Preaching of the word of God is commonly spoken of in scripture, in such expressions as seem to import a loud and earnest speaking; as in Isa. xl. 2. Speak ye comfortably to Jerusalem, and cry unto her, that her iniquity is pardoned. And ver. 3. The voice of him that crieth in the wilderness, prepare ye the way of the Lord, &c. Ver. 6. The voice said, Cry. And he said, 'What shall I cry? All flesh is grass,
and all the goodliness there of is as the flower of the field. Jer. ii. 2. Go and cry in the ears of Jerusalem, saying, Thus saith the Lord, &c. Jonah i. 2. Arise, go to Nineveh, that great city, and cry against it. Isa. Ixi. 1, 2. The Spirit of the Lord God is upon me, because the Lord hath anointed me to preach good tidings to the meek-to proclain liberty to the captives, and the opening of the prison to them that are bound : To proclaim the acceptable year of the Lord, and the day of vengeance of our God. Isa. Ixii. 19. Behold, the Lord hath proclaimed unto the end of the world, Say ye to the daughter of Zion, Behold, thy salvation cometh, &c. Rom. x. 18. Their sound went into all the earth, and their words to the end of the world. Jer. xi. 6. Proclaim all these words in the cities of Judah, and in the streets of Jerusalem, saying, Hear ye the words of this covenant, and do them. So, chap. xix. 2, and vii. 2. Prov. viii. 1. Doth not wisdom cry, and understanding put forth her voice? Ver. 3, 4. She crieth at the gates, al the entry of the city, at the coming in at the doors. Unto you,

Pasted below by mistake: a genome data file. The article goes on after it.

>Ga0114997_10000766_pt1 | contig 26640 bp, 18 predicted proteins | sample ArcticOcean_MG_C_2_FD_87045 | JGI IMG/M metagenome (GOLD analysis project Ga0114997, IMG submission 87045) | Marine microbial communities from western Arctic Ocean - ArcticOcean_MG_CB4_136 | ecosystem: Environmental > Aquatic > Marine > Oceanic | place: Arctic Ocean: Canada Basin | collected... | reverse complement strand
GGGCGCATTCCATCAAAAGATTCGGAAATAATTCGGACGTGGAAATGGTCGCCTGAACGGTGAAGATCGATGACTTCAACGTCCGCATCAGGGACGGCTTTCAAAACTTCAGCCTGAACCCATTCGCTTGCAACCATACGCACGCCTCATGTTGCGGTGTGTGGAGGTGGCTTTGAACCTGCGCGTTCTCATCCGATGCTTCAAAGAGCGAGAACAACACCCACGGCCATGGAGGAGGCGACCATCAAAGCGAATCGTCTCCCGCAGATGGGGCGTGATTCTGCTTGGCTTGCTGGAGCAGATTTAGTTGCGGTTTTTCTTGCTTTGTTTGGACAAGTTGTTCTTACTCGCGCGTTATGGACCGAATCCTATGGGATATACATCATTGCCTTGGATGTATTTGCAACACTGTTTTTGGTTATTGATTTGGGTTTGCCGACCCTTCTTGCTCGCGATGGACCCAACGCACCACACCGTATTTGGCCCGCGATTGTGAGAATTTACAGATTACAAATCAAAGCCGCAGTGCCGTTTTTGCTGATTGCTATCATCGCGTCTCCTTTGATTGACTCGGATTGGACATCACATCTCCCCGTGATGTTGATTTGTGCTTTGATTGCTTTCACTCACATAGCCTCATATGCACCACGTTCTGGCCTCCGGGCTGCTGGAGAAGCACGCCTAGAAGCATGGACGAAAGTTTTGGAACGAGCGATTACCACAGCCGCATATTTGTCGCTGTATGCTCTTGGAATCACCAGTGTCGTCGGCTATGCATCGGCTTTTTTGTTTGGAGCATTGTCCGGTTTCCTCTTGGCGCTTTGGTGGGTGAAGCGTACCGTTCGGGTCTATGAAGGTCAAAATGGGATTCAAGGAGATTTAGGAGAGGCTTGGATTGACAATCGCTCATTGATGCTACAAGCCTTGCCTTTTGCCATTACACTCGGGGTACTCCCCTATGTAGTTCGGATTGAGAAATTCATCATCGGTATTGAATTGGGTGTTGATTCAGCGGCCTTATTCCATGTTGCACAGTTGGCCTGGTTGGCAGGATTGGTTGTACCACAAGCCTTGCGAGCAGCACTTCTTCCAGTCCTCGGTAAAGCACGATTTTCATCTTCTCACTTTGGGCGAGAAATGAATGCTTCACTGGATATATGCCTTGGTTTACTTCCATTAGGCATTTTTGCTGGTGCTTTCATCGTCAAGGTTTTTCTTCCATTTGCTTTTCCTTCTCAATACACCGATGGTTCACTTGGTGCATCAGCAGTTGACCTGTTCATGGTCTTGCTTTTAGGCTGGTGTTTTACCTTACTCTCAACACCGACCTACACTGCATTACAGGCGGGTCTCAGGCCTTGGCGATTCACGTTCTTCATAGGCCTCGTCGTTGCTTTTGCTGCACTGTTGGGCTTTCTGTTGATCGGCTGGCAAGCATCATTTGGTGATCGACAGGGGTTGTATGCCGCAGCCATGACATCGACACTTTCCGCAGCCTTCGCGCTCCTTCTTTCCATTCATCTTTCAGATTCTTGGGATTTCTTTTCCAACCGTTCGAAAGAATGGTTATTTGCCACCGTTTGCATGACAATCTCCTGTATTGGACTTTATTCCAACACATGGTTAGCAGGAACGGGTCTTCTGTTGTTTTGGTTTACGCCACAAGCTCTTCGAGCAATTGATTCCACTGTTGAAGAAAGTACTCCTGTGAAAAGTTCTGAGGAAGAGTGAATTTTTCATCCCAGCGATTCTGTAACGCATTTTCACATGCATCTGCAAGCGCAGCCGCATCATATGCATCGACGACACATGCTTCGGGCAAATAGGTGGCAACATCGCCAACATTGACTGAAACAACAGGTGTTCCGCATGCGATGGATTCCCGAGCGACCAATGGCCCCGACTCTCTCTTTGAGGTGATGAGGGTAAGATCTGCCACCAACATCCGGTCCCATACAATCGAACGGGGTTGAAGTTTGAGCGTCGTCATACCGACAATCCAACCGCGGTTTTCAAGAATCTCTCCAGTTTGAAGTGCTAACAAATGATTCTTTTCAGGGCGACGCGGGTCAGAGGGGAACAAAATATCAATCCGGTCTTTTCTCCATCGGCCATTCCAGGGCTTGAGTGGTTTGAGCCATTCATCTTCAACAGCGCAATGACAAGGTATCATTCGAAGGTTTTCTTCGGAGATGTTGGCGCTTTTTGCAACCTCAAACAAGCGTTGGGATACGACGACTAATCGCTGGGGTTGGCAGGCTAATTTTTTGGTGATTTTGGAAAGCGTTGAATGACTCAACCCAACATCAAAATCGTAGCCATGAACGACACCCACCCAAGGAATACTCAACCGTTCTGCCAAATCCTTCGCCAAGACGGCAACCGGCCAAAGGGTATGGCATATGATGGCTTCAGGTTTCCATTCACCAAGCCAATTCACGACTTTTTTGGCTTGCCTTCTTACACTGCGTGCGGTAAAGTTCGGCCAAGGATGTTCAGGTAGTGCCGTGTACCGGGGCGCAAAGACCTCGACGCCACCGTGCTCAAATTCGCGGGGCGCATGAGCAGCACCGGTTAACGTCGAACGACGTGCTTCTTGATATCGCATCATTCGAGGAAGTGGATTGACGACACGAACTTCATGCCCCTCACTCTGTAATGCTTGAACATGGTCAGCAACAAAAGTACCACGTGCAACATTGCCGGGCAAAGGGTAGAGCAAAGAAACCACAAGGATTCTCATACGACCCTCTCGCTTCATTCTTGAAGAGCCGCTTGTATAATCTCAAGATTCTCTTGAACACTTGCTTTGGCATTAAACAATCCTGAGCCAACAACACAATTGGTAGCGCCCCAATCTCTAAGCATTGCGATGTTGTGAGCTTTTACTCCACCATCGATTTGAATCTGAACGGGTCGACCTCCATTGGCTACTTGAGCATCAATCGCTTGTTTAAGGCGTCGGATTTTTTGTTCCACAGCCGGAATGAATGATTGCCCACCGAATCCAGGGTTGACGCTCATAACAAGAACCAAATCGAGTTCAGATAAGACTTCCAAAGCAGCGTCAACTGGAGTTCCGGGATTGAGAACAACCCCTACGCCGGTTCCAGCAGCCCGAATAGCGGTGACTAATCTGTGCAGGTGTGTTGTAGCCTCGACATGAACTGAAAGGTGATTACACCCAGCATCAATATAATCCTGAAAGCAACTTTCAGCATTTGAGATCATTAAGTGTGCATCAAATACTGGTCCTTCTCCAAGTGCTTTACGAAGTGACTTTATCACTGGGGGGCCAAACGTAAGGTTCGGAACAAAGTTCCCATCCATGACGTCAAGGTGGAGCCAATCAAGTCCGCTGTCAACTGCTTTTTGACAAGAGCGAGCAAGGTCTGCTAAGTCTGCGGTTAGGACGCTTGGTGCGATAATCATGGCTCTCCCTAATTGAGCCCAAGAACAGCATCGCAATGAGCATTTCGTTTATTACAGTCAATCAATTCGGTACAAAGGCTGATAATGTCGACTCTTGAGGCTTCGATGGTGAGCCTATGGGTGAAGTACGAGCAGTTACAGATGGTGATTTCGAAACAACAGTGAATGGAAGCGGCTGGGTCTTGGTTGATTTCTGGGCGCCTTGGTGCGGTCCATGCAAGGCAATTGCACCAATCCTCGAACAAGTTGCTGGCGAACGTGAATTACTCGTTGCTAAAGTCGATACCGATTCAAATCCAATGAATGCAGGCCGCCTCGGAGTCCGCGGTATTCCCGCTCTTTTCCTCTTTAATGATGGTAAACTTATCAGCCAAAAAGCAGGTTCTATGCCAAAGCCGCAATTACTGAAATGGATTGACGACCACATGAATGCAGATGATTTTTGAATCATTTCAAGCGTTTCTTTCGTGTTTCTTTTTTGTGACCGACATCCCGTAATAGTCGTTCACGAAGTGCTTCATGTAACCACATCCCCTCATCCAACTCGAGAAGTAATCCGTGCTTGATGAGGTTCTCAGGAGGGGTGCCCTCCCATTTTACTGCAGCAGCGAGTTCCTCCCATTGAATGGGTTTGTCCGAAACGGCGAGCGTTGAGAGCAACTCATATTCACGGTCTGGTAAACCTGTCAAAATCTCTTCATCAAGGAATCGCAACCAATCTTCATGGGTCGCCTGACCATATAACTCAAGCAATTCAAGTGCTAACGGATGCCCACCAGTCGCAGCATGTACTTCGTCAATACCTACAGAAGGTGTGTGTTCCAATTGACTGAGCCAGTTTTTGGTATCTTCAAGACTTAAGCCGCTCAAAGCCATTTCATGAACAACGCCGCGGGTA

теп, I call; and my voice is to the sons of man. And chap. i. 20. Wisdom crieth without, she uttereth her voice in the streets. Chap. ix. 3. She hath sent forth her maidens, she crieth upon the high places of the city. John vii. 37. In the last day, that great day of the feast, Jesus stood and cried, saying, If any man thirst, let him come unto me and drink.